(Memphis) The president of AFSCME tells News Channel 3, he feels the fight to keep Dr. King’s dream alive is being drowned out by those at city hall on the eve of the anniversary of Dr. Martin Luther King's death.
Many of the sanitation workers say 45 years later they still wonder if King's dream will ever be fulfilled.
They say the bargaining process that King fought and died for is being ignored by city hall.
It’s something Mayor A C Wharton says is tough for him to hear, “These are tough times for us all and they bring out expressions like that but it won't deter me from trying to reach an agreement. I'm trying to give the money back to them.”
In 1968 the fight was over low wages.
They were so low some sanitation workers still needed public assistance to take care of their families.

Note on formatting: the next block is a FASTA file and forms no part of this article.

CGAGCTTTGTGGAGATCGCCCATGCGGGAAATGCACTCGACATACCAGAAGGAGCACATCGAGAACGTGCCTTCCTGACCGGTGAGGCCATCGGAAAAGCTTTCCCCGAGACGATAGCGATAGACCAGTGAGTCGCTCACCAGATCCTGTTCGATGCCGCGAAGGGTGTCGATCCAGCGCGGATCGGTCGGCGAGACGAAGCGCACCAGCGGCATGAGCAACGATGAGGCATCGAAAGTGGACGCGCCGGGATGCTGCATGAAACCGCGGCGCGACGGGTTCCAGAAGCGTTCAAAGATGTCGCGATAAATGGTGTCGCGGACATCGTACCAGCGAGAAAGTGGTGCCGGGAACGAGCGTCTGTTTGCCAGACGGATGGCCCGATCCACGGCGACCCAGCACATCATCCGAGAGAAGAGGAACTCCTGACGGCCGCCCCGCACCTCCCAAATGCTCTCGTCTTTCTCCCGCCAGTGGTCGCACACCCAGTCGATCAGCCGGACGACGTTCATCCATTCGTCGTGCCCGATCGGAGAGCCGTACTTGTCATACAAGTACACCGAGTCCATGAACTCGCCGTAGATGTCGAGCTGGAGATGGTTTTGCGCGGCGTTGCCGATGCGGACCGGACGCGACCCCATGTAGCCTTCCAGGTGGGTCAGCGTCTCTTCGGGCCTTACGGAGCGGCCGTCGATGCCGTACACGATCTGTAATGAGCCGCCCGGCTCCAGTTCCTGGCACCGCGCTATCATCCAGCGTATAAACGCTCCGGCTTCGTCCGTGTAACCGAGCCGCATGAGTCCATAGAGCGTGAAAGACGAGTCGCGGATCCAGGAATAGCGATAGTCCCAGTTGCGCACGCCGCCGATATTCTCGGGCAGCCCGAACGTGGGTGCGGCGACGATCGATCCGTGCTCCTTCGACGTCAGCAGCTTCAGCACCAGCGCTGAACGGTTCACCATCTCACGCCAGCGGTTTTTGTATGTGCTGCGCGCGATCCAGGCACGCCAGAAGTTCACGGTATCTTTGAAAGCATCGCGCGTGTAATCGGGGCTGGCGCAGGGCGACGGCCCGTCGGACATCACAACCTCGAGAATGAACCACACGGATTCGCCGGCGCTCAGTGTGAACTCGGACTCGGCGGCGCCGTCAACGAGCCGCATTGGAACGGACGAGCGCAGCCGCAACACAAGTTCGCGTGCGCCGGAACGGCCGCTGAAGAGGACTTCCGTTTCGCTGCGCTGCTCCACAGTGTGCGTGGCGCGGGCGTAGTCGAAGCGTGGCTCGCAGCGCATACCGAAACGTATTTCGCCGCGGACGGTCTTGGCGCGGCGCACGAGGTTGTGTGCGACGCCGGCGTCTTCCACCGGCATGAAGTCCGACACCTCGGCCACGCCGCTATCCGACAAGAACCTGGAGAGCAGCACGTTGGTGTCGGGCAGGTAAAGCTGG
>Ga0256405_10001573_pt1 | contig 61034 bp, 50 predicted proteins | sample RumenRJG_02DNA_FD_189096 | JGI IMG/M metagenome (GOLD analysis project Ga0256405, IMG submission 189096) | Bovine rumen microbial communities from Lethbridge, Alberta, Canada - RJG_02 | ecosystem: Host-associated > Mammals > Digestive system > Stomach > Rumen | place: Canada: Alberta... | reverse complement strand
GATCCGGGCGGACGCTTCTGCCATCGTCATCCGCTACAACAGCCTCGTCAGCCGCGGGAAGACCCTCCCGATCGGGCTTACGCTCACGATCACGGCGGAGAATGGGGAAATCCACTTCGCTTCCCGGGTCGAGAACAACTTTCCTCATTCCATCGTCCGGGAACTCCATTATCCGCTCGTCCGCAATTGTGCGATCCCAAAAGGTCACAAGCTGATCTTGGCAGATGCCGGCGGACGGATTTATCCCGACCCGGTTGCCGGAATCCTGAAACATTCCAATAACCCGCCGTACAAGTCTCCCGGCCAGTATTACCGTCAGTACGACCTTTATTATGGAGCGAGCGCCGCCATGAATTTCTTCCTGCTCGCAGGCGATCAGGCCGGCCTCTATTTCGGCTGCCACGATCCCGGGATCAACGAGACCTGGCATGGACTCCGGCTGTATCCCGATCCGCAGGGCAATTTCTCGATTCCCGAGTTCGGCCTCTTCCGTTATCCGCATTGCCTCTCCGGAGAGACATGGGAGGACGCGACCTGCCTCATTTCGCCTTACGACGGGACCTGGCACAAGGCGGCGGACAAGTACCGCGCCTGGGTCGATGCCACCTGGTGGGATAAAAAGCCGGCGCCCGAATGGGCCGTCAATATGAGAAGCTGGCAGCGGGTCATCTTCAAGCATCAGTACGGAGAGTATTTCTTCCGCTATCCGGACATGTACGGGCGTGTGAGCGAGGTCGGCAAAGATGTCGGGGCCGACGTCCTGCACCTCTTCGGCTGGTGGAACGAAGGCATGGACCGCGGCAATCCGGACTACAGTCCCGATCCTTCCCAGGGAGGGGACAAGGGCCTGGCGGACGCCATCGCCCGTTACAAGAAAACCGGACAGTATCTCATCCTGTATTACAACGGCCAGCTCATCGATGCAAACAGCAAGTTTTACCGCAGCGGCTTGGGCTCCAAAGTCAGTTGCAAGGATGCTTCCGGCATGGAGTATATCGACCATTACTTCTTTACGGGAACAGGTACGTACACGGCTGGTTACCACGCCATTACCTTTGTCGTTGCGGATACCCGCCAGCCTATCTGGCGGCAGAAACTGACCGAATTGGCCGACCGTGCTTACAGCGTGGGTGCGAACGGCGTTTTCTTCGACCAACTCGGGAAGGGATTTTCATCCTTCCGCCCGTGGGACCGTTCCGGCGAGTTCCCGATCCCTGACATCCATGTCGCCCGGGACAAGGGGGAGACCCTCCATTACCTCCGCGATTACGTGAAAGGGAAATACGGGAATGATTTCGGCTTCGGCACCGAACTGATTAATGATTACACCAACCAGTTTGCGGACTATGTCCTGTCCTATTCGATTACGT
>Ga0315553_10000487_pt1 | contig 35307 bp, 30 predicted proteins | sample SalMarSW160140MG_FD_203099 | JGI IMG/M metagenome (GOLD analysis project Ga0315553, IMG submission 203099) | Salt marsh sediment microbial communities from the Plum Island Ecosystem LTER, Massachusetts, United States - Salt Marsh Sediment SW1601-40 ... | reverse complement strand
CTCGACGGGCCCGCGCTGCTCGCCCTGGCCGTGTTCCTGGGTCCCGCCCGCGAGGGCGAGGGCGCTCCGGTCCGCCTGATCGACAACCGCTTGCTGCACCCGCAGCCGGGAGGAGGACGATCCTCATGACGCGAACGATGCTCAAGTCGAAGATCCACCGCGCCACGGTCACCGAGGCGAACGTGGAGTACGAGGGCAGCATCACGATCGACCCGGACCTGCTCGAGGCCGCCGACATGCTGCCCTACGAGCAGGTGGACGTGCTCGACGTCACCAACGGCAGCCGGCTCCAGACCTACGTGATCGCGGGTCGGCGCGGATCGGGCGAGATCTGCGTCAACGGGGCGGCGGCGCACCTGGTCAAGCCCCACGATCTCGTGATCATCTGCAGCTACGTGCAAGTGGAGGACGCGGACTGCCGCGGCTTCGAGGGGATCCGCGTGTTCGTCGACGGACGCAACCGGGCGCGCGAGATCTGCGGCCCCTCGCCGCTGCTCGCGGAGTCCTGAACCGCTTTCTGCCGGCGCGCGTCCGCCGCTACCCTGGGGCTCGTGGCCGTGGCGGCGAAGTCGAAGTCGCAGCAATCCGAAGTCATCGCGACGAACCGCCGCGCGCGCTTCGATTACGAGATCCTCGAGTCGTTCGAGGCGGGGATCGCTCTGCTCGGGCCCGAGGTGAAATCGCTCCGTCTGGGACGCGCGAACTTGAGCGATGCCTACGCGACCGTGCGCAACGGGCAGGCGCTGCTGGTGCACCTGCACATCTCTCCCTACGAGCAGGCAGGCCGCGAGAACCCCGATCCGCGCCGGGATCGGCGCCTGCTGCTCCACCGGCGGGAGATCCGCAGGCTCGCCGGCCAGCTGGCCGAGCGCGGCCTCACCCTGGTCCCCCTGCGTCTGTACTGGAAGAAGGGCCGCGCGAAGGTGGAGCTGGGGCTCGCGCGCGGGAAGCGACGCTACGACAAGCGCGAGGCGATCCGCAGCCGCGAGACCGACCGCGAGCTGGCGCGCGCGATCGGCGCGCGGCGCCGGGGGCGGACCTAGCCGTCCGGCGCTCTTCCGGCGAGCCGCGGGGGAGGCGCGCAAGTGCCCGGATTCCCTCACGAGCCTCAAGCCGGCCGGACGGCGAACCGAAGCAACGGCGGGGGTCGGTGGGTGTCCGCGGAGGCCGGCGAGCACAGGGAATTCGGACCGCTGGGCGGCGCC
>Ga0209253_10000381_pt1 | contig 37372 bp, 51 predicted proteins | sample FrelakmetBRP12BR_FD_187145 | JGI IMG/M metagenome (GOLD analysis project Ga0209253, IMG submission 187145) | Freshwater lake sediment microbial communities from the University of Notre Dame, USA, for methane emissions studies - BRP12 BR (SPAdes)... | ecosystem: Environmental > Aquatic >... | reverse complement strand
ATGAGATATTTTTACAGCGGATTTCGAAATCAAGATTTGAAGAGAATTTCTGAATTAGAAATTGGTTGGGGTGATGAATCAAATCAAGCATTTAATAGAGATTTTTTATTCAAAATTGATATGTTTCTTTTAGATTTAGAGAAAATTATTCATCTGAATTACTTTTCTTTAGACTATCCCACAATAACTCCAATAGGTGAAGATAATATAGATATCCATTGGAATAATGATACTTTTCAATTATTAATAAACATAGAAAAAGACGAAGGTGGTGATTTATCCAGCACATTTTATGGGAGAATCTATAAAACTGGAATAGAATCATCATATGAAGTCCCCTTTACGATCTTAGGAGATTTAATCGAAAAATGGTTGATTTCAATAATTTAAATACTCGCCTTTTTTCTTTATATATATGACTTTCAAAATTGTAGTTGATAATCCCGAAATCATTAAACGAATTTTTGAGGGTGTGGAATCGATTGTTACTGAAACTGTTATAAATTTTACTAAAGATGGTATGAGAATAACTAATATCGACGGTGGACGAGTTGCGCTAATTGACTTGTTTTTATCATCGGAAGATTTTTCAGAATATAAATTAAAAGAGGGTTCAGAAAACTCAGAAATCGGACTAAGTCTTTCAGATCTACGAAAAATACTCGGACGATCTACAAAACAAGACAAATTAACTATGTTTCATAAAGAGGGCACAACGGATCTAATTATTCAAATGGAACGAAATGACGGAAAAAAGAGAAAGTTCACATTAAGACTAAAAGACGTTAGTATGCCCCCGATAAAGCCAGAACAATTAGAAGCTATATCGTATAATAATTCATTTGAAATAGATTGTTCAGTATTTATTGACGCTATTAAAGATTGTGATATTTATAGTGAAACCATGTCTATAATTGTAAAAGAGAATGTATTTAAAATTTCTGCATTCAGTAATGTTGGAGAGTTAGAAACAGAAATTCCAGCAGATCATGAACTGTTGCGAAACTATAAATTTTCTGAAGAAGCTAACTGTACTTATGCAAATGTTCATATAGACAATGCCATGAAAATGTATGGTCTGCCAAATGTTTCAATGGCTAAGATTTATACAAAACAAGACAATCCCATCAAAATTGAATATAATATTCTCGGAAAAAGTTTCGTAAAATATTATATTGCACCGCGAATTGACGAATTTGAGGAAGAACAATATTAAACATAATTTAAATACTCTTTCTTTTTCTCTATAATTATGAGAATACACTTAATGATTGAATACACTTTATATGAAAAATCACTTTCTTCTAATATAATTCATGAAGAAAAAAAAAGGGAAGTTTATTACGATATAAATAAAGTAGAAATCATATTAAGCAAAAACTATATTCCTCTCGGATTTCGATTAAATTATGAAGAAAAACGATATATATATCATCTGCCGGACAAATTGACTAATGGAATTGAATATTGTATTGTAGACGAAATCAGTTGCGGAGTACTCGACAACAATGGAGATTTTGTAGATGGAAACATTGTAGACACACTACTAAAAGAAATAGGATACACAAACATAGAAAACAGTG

Work conditions were also bad, some even died on the job.
King came here to be their messenger and was killed in the process.
Forty-five years later the issue is still pay.
City sanitation employees lost almost 7 percent of their pay in the last few years.
There was 4.6% cut when salaries of all city employees were slashed.
Then last year, like most Americans, they lost another 2% when the Social Security payroll tax holiday ended.
They were the only city employees to suffer this loss since they are the only group of employees who are not in the city pension system, instead paying into social security.
“We're going to have national exposure and people are going to see that folks are raising their voices,” said Lee Saunders, AFSCME.
Wharton says the criticism comes with being in public office, “I don't think I'll ever be able to get them to say that we're doing enough, when you stop to think of the sacrifices they've made in the past. I will never claim that."
Wharton says there is one thing he wants to assure them on the eve of the anniversary of King’s death, “We're thankful for all the sanitation workers, regardless of what they might feel. “